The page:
Older adults who slept 9 hours or more also had a decrease in cognitive functions and other health problems, but the researchers did not find the same risk of dementia in this group.
The findings illustrate how important it is to maintain a healthy sleep cycle for adults, especially as they age.
As adults age, it is common for their sleep patterns to change or be disrupted, resulting in longer, shorter or more irregular sleep.
This disorder may be linked to Alzheimer’s disease and other forms of dementiaThis affects the ability of the elderly to remember information, solve problems, and follow up on daily behaviors.
Sleep disturbance can also be caused by depression, heart disease, andBlood vessels and other cases.
A new study from Stanford University provides additional evidence on the relationship between sleep and brain function, as it included the health records of nearly 4,400 patients, aged 65 to 85.
These patients underwent brain scans and other cognitive tests, but were not diagnosed with dementia.
This data was drawn from a long-term investigation of Alzheimer’s disease, which was conducted in 67 clinics in United State Canada, Australia and Japan.
The researchers classified these patients according to the length of time they slept. Sleep times were reported by patients, not measured by a sleep tracker.
The researchers said the recommended sleep time for the elderly is 7 to 8 hours, and 6 hours or less corresponds to short sleep, while 9 hours or more corresponds to long sleep.
In previous studies, patients who slept less than 6 hours and more than 9 hours had worse health outcomes, although short sleep tended to be more risky.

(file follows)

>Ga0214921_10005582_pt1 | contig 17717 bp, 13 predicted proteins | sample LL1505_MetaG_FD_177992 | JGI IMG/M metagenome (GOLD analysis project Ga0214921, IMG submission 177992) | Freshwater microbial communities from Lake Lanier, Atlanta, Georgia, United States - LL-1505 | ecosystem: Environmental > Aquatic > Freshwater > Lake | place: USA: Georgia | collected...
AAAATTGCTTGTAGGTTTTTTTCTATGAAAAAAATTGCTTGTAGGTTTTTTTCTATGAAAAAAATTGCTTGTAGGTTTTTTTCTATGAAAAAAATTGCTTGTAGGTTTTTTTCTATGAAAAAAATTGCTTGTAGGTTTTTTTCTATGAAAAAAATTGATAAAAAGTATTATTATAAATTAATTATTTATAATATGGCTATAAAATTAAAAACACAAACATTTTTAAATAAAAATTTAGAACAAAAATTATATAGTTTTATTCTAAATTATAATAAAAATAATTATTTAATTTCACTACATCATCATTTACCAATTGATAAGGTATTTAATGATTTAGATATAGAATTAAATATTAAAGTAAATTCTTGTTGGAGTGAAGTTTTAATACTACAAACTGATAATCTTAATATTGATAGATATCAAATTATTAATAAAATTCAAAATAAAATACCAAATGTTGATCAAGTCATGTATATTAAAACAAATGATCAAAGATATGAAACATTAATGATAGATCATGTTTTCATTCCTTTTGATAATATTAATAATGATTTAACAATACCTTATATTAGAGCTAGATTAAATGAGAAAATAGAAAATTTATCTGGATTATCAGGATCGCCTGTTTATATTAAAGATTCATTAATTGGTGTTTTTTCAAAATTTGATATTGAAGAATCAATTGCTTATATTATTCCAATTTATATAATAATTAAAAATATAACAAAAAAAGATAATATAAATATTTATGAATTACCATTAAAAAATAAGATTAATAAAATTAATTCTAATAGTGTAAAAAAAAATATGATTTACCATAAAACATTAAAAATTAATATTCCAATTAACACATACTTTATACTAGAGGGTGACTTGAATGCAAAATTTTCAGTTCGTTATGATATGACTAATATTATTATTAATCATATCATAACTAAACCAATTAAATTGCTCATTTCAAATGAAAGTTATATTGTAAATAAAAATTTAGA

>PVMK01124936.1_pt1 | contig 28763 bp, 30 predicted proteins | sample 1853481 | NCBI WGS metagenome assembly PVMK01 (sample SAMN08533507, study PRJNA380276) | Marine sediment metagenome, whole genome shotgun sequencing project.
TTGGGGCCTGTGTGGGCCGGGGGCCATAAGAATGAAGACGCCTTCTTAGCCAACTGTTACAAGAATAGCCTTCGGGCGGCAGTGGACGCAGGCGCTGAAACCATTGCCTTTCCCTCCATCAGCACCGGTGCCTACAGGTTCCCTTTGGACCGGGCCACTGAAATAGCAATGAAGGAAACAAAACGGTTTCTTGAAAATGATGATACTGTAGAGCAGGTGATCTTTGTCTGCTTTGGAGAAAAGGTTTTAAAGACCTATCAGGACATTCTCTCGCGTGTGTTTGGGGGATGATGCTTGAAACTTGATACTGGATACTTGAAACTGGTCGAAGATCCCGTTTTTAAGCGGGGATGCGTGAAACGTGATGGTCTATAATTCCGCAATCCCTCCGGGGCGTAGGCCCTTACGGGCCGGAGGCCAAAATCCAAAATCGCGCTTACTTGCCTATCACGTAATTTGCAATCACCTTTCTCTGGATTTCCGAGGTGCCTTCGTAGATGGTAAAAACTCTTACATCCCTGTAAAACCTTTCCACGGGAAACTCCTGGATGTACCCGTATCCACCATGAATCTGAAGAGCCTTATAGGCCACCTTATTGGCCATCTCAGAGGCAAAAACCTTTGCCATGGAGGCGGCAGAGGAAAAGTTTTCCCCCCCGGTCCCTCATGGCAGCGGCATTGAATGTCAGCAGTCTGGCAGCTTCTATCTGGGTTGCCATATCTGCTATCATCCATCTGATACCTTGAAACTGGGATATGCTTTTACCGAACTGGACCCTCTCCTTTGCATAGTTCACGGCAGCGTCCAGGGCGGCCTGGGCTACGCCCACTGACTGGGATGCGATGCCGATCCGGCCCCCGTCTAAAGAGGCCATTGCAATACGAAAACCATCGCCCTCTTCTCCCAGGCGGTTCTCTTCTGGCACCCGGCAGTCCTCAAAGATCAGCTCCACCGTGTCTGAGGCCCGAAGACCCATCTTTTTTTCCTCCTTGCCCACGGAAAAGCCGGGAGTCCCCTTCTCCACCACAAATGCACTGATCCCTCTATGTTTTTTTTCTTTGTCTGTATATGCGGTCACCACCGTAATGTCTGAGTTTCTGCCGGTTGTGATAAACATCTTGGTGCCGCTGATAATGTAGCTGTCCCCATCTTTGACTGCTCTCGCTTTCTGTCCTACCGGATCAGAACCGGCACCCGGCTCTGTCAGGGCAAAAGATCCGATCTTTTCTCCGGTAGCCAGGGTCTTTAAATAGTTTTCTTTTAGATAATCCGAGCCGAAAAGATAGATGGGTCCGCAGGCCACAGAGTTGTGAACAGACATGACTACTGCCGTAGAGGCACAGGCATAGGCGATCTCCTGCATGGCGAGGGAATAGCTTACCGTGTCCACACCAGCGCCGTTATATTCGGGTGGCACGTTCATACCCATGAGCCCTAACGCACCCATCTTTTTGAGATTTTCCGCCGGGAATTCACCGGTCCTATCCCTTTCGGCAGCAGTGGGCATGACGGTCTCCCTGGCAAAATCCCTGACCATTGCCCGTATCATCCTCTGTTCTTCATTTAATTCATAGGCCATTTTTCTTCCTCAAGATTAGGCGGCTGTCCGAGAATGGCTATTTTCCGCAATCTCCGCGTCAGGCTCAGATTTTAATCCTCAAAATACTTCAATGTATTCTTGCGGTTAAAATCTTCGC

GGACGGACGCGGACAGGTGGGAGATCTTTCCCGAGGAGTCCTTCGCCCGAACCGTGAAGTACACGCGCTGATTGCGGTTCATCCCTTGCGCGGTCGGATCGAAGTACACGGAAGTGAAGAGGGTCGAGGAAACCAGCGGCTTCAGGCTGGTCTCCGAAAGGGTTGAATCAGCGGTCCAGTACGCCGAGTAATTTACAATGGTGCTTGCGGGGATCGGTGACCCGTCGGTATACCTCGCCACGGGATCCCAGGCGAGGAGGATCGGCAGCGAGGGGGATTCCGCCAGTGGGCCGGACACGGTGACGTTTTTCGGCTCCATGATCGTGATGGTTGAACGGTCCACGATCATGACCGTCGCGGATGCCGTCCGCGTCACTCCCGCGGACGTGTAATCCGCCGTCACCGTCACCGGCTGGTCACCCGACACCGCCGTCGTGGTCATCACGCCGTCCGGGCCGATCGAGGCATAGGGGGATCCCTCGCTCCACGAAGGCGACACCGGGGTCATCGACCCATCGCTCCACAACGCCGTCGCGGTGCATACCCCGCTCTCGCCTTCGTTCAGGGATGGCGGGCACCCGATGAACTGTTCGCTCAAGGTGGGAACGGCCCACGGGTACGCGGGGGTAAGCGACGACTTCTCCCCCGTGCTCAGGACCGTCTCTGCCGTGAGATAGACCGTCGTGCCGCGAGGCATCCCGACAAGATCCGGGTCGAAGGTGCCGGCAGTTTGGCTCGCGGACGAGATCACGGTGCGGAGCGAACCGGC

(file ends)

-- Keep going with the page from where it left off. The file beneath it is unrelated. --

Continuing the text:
Researchers at Stanford University measured levels of beta-amyloid, a protein in the brain that is usually found in high levels when someone develops Alzheimer’s disease.
In addition, the researchers used several tests of memory, attention, spatial skills, and executive function to determine the patients’ cognitive abilities.
The researchers found that those patients who slept 6 hours or less per night were more likely to develop dementia, and patients who had poor sleep had higher levels of beta-amyloid.
“Amyloid beta is one of the first signs that can be detected in the evolution of amyloid,” Joe Weiner, a postdoctoral researcher at Stanford and lead author of the study told CNN. Alzheimer’s disease“.
“In Alzheimer’s disease, beta-amyloid proteins begin to accumulate throughout the brain, sticking together in plaques.”
The findings in the Stanford study are in line with previous research that has shown that shorter sleep may be linked to dementia.
Researchers at Stanford University found that patients with poor sleep performed worse on memory tests, while those who slept longer (9 hours or more) performed worse on executive function tests, which measure the brain’s ability to switch between different tasks.
Patients with long sleep had normal levels of beta-amyloid, suggesting that their risk of dementia is not as severe as those with poor sleep.
The researchers found that both low and high sleepers were more likely to nap during the day.
In addition, the low and high sleepers had a higher body mass index and depressive symptoms.
“The main takeaway is that it’s important to maintain healthy sleep well into old age,” Weiner told CNN.